With the recent spate of killings and the resulting unease among residents of St. Vincent and the Grenadines (SVG), the main opposition New Democratic Party (NDP) says that the social and spiritual redemption charter that it presented in 2003 is now more relevant than ever.
The Social and Spiritual Redemption Charter is the NDP’s proposal for the use of moral teachings to address social ills.
It includes financial support from the state for organisations such as Scouts, Girl Guides, Pathfinders, and Cadets that seek to develop model citizens.
Speaking at an NDP press conference called Thursday to address the crime situation in SVG, Opposition Leader Godwin Friday noted that after losing the 1998 elections the Unity Labour Party vowed to make SVG ungovernable.
“How irresponsible a comment could that be? When a country is ungovernable, what does that mean? That’s like Somalia; there is lawlessness,” Friday said.
He further told the media that under the ULP administration, some persons who commit offences seem to get away with a slap on the wrist.
“And what we have now is the situation spiralling out of control and the fear that people feel cannot be minimised by some minister of government making a comment from his privileged position.”
His comments were an apparent reference to a statement Tuesday night by Minister of Local Government, Sen. Julian Francis that innocent persons are not being killed.
Friday said: “People feel that fear and if you don’t feel it, it means that you are disconnected from the people. You feel privileged and separate from the people; you are no longer in touch with the people. That is a crisis of legitimacy, that is when government must change because you are no longer responding to the needs of the people.”
He said of the NDP social charter “is it more relevant today than ever.
“The stuff that is outlined there are basic, fundamental things that you use to build strong communities, to build socially conscious persons as citizens of our country.”
He said that people often ask where others are getting the guns.
“The question is, ‘why are people seeking guns?’ People are trafficking in drugs. Why is it that this is becoming more common, more prevalent” Why is it that all of a sudden we hear that society is being organised in gangs to do these things when they weren’t there 20 or 30 years ago. The question isn’t just the mere fact of the availability, … the supply meeting the demand. Why is there the demand in the country.”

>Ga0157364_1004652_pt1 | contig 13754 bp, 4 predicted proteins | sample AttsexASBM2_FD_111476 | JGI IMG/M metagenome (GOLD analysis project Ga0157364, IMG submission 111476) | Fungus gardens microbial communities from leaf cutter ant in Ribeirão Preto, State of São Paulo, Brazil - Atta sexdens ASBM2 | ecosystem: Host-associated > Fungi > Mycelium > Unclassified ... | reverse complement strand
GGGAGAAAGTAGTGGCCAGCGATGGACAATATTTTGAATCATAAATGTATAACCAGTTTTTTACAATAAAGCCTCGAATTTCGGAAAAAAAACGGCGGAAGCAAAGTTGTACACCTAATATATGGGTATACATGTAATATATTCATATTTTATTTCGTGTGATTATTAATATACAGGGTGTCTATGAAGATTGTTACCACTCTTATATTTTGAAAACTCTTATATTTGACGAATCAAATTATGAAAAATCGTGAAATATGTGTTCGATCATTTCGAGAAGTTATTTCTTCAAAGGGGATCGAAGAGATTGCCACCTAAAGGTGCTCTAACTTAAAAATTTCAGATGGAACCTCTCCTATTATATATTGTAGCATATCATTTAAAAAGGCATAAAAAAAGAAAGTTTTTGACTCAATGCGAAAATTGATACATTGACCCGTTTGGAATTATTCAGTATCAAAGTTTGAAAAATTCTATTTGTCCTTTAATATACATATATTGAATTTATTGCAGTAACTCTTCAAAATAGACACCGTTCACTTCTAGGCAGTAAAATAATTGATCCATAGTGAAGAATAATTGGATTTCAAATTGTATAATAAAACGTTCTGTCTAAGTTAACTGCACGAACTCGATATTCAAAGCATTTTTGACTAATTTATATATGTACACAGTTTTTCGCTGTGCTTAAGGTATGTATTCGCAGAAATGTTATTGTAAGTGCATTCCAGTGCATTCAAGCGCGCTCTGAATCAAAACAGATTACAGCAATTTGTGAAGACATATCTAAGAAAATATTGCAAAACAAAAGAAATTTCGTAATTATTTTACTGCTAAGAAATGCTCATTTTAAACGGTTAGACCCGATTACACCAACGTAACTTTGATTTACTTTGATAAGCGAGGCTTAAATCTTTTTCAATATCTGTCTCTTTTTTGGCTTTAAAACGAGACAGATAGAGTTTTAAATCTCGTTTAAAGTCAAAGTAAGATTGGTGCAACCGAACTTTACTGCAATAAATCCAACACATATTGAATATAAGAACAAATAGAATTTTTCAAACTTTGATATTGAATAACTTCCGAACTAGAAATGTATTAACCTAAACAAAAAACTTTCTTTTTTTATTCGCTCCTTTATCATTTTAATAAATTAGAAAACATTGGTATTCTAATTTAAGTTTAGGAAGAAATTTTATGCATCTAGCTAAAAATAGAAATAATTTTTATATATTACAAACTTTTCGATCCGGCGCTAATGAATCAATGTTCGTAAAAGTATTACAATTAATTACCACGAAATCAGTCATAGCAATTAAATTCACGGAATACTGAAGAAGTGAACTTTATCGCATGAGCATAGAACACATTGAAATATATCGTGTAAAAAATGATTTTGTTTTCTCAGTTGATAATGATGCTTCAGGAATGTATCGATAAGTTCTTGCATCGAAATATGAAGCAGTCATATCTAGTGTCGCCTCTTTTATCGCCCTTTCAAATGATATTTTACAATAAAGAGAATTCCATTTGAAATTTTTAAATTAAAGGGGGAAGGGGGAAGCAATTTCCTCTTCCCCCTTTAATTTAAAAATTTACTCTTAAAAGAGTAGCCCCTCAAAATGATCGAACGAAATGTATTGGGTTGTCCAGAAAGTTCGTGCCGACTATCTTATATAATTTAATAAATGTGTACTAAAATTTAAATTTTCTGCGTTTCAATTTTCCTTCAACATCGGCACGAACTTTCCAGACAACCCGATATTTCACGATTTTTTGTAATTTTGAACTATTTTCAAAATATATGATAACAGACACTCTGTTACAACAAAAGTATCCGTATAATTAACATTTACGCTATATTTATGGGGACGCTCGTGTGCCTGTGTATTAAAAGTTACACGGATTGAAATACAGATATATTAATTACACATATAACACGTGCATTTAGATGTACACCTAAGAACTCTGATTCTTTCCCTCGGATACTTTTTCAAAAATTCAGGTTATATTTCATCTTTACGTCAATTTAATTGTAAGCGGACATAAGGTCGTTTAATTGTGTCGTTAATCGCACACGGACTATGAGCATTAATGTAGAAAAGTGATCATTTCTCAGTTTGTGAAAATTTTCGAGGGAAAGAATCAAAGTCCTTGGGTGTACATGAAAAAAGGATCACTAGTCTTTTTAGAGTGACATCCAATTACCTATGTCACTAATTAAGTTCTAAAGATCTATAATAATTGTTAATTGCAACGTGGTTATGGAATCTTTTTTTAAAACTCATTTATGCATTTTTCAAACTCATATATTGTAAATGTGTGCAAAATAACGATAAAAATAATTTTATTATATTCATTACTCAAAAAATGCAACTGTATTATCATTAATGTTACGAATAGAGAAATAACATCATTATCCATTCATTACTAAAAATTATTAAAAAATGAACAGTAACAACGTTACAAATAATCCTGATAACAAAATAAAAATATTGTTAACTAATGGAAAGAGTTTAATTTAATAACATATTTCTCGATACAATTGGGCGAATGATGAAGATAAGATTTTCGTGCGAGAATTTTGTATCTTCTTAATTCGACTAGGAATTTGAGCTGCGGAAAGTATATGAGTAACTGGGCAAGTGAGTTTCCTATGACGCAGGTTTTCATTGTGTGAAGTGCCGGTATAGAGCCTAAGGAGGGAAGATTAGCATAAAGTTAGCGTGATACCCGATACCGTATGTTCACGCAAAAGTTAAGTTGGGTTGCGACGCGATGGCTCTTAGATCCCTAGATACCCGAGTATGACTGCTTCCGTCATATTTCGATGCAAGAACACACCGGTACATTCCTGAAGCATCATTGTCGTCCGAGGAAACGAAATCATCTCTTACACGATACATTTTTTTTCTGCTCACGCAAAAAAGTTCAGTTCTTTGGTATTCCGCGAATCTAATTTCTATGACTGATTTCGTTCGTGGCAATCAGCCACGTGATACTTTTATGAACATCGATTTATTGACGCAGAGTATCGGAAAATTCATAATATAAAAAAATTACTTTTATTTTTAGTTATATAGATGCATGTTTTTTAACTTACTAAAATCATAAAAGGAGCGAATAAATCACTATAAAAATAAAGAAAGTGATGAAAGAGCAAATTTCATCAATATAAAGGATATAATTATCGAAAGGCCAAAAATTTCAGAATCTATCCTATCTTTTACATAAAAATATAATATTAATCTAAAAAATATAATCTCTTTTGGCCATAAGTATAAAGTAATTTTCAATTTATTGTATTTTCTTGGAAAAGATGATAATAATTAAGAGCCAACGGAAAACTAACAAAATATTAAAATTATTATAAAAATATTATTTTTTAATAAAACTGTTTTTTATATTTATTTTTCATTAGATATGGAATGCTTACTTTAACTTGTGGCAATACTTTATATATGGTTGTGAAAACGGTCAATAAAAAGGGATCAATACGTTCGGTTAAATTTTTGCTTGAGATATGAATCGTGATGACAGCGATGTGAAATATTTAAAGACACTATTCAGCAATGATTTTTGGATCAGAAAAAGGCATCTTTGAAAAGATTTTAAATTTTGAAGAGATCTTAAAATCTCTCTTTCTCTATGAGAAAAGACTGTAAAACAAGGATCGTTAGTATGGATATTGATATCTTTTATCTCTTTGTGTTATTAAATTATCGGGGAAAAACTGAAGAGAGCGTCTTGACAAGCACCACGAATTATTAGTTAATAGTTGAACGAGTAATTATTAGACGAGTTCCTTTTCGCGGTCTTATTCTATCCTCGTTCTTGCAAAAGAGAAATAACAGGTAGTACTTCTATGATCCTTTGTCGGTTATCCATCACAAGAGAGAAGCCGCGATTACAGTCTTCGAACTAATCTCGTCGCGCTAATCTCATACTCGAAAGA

He further noted that the government has cited the country’s geography, specifically the fact that it is an archipelago as a challenge in preventing guns from entering the nation.
“Don’t make that an excuse. Try and find a way to deal with it. We are a country as we have found ourselves. We benefit from our tourism simply because of that geographic diversity. It is an asset; let’s not make it into a problem.
“That sort of thinking, to me, is so negative, and to use their phrase, so backward, that it really ought not to come from somebody who is in the place of government, unless they are simply throwing up their hands and saying well, this is a big problem, we can’t do anything about it.”
Friday said it was the same approach Francis took with the roads.
Speaking at the same press conference, NDP vice-president and Member of Parliament for Central Kingstown, St. Clair Leacock, mentioned the ceremony in August at which the Cadet Force received its regimental colours and the pride associated with it.
Leacock — a former commandant of the cadet force who maintains his rank as a major — suggested that this be contrasted with the amount of clogged drains and unkempt hedges across the country “and where people are saying, ‘St. Vincent and the Grenadines, you’re on your own. You don’t pay me for that. I am not going to do that; you are not paying me to do that’”.
He said this is something that must be given a lot of attention, adding that for Independence Day — Oct. 27 — people would wrap themselves in national colours then go back to their old ways after.
“Any administration that is in charge of St. Vincent and the Grenadines now has to go back to fundamentals, first principles, we must build a Vincentian society on the basic premises of values of life and society.
He said the Charter is “preventative, it is proactive, we are not reactive.
“And we need to take that very seriously,” Leacock said, adding that five to seven years ago, it cost EC$13,000 per annum to keep someone in prison, even as the nation was spending EC$5 annually on each Scout, Girl Guide, Pathfinder, and Cadet.
“Our parents have always said it: prevention is better than cure,” Leacock said.